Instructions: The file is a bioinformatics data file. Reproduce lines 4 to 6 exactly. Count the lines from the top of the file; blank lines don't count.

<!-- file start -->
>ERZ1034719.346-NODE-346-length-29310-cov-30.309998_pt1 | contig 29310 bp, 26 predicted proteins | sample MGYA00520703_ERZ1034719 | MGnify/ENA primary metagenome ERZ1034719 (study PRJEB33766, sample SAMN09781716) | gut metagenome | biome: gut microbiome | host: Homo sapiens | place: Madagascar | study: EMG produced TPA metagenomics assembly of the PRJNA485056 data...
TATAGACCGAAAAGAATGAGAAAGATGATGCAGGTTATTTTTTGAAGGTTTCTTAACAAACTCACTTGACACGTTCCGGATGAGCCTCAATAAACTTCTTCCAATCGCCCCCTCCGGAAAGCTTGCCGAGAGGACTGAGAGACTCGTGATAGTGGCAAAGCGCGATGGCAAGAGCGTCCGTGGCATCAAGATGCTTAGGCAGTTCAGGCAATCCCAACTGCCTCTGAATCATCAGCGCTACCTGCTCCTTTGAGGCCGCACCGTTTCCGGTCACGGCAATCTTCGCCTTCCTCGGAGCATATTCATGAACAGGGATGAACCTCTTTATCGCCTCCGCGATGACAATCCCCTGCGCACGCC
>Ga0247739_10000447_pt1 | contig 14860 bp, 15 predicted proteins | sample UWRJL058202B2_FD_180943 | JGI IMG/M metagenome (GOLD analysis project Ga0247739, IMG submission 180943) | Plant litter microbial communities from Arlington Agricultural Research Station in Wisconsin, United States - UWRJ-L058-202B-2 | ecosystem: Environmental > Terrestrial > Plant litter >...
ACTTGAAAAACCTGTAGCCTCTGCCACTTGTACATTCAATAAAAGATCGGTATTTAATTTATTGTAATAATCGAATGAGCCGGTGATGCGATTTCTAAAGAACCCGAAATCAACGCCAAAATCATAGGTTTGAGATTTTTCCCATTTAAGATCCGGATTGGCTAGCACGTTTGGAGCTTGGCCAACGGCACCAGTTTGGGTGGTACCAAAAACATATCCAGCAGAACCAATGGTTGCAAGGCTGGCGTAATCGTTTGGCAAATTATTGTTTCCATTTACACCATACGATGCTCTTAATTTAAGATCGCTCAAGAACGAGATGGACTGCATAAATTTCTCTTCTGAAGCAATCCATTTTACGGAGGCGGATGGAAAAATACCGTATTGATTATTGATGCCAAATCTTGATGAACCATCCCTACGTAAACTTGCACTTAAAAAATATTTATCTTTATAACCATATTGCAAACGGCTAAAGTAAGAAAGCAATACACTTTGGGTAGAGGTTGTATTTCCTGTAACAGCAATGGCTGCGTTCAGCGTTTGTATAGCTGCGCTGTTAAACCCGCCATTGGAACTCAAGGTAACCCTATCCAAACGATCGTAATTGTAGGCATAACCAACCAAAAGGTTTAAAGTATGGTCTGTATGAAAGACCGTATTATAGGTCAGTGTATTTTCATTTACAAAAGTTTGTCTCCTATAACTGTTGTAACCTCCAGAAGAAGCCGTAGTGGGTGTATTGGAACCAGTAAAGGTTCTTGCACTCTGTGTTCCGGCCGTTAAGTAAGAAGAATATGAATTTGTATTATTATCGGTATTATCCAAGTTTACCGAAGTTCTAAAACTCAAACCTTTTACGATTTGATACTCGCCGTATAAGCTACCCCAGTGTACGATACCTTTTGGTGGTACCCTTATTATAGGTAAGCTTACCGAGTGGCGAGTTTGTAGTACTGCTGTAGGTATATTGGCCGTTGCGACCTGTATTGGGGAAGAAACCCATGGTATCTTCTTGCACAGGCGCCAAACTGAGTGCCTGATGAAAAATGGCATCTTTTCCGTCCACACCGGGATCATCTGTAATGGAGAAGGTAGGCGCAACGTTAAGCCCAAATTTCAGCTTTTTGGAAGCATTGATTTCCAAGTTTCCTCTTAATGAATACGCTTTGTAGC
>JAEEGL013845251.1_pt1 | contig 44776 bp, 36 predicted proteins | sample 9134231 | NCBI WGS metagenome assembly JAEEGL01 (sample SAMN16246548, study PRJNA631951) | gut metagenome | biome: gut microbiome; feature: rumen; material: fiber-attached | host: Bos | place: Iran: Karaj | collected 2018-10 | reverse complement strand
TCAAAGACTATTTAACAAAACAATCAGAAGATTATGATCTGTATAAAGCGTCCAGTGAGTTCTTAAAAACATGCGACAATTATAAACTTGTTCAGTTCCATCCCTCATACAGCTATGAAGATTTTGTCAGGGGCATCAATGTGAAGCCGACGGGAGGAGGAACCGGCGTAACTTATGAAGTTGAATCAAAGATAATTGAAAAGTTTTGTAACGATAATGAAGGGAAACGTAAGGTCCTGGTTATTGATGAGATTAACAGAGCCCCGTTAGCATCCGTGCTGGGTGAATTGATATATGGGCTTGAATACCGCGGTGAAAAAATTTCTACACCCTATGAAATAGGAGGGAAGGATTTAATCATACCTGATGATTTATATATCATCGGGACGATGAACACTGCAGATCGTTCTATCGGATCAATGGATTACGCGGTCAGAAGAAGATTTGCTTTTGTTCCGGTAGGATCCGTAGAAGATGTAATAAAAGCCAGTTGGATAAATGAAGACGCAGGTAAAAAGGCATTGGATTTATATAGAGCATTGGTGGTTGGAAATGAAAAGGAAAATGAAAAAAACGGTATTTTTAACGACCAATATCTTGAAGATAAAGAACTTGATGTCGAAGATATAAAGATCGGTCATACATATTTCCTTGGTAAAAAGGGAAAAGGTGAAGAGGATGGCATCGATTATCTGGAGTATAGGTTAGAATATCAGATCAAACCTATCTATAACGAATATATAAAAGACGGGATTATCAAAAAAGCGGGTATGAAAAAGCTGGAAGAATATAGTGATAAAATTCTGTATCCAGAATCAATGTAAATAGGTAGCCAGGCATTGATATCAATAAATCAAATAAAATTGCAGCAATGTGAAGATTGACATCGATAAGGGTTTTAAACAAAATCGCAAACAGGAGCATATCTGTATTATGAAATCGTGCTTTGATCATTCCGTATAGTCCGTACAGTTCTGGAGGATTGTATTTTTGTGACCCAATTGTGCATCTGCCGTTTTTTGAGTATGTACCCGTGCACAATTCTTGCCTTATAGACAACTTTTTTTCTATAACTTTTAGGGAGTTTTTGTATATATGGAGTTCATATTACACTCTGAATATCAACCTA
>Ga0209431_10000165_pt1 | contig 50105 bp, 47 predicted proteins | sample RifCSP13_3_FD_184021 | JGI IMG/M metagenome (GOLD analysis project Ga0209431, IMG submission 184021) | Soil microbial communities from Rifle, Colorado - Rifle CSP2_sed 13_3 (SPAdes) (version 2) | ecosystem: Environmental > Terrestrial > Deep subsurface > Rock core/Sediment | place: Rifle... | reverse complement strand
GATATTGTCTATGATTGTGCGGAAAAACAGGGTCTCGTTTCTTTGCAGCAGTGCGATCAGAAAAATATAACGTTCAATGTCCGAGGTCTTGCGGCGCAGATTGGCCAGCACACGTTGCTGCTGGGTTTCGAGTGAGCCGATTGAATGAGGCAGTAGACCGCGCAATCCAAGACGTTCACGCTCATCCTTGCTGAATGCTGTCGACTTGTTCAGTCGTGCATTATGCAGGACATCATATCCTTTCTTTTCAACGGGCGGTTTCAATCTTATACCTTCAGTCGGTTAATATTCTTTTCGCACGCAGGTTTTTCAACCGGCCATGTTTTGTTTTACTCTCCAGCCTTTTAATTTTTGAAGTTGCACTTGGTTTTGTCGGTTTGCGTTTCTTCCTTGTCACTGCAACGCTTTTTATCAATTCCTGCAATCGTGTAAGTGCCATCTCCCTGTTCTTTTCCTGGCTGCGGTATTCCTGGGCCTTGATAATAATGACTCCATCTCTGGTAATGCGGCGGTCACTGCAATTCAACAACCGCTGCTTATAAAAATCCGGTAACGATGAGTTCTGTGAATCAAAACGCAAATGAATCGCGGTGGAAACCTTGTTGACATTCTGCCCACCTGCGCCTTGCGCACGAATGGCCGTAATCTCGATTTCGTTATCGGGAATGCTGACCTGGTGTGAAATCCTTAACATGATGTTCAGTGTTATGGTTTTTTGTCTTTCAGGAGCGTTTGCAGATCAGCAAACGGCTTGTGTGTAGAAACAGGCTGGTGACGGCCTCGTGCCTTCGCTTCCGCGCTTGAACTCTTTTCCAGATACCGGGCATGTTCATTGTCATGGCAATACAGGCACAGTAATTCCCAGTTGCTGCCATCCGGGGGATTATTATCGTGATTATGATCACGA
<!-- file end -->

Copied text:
ACTTGAAAAACCTGTAGCCTCTGCCACTTGTACATTCAATAAAAGATCGGTATTTAATTTATTGTAATAATCGAATGAGCCGGTGATGCGATTTCTAAAGAACCCGAAATCAACGCCAAAATCATAGGTTTGAGATTTTTCCCATTTAAGATCCGGATTGGCTAGCACGTTTGGAGCTTGGCCAACGGCACCAGTTTGGGTGGTACCAAAAACATATCCAGCAGAACCAATGGTTGCAAGGCTGGCGTAATCGTTTGGCAAATTATTGTTTCCATTTACACCATACGATGCTCTTAATTTAAGATCGCTCAAGAACGAGATGGACTGCATAAATTTCTCTTCTGAAGCAATCCATTTTACGGAGGCGGATGGAAAAATACCGTATTGATTATTGATGCCAAATCTTGATGAACCATCCCTACGTAAACTTGCACTTAAAAAATATTTATCTTTATAACCATATTGCAAACGGCTAAAGTAAGAAAGCAATACACTTTGGGTAGAGGTTGTATTTCCTGTAACAGCAATGGCTGCGTTCAGCGTTTGTATAGCTGCGCTGTTAAACCCGCCATTGGAACTCAAGGTAACCCTATCCAAACGATCGTAATTGTAGGCATAACCAACCAAAAGGTTTAAAGTATGGTCTGTATGAAAGACCGTATTATAGGTCAGTGTATTTTCATTTACAAAAGTTTGTCTCCTATAACTGTTGTAACCTCCAGAAGAAGCCGTAGTGGGTGTATTGGAACCAGTAAAGGTTCTTGCACTCTGTGTTCCGGCCGTTAAGTAAGAAGAATATGAATTTGTATTATTATCGGTATTATCCAAGTTTACCGAAGTTCTAAAACTCAAACCTTTTACGATTTGATACTCGCCGTATAAGCTACCCCAGTGTACGATACCTTTTGGTGGTACCCTTATTATAGGTAAGCTTACCGAGTGGCGAGTTTGTAGTACTGCTGTAGGTATATTGGCCGTTGCGACCTGTATTGGGGAAGAAACCCATGGTATCTTCTTGCACAGGCGCCAAACTGAGTGCCTGATGAAAAATGGCATCTTTTCCGTCCACACCGGGATCATCTGTAATGGAGAAGGTAGGCGCAACGTTAAGCCCAAATTTCAGCTTTTTGGAAGCATTGATTTCCAAGTTTCCTCTTAATGAATACGCTTTGTAGC
>JAEEGL013845251.1_pt1 | contig 44776 bp, 36 predicted proteins | sample 9134231 | NCBI WGS metagenome assembly JAEEGL01 (sample SAMN16246548, study PRJNA631951) | gut metagenome | biome: gut microbiome; feature: rumen; material: fiber-attached | host: Bos | place: Iran: Karaj | collected 2018-10 | reverse complement strand
TCAAAGACTATTTAACAAAACAATCAGAAGATTATGATCTGTATAAAGCGTCCAGTGAGTTCTTAAAAACATGCGACAATTATAAACTTGTTCAGTTCCATCCCTCATACAGCTATGAAGATTTTGTCAGGGGCATCAATGTGAAGCCGACGGGAGGAGGAACCGGCGTAACTTATGAAGTTGAATCAAAGATAATTGAAAAGTTTTGTAACGATAATGAAGGGAAACGTAAGGTCCTGGTTATTGATGAGATTAACAGAGCCCCGTTAGCATCCGTGCTGGGTGAATTGATATATGGGCTTGAATACCGCGGTGAAAAAATTTCTACACCCTATGAAATAGGAGGGAAGGATTTAATCATACCTGATGATTTATATATCATCGGGACGATGAACACTGCAGATCGTTCTATCGGATCAATGGATTACGCGGTCAGAAGAAGATTTGCTTTTGTTCCGGTAGGATCCGTAGAAGATGTAATAAAAGCCAGTTGGATAAATGAAGACGCAGGTAAAAAGGCATTGGATTTATATAGAGCATTGGTGGTTGGAAATGAAAAGGAAAATGAAAAAAACGGTATTTTTAACGACCAATATCTTGAAGATAAAGAACTTGATGTCGAAGATATAAAGATCGGTCATACATATTTCCTTGGTAAAAAGGGAAAAGGTGAAGAGGATGGCATCGATTATCTGGAGTATAGGTTAGAATATCAGATCAAACCTATCTATAACGAATATATAAAAGACGGGATTATCAAAAAAGCGGGTATGAAAAAGCTGGAAGAATATAGTGATAAAATTCTGTATCCAGAATCAATGTAAATAGGTAGCCAGGCATTGATATCAATAAATCAAATAAAATTGCAGCAATGTGAAGATTGACATCGATAAGGGTTTTAAACAAAATCGCAAACAGGAGCATATCTGTATTATGAAATCGTGCTTTGATCATTCCGTATAGTCCGTACAGTTCTGGAGGATTGTATTTTTGTGACCCAATTGTGCATCTGCCGTTTTTTGAGTATGTACCCGTGCACAATTCTTGCCTTATAGACAACTTTTTTTCTATAACTTTTAGGGAGTTTTTGTATATATGGAGTTCATATTACACTCTGAATATCAACCTA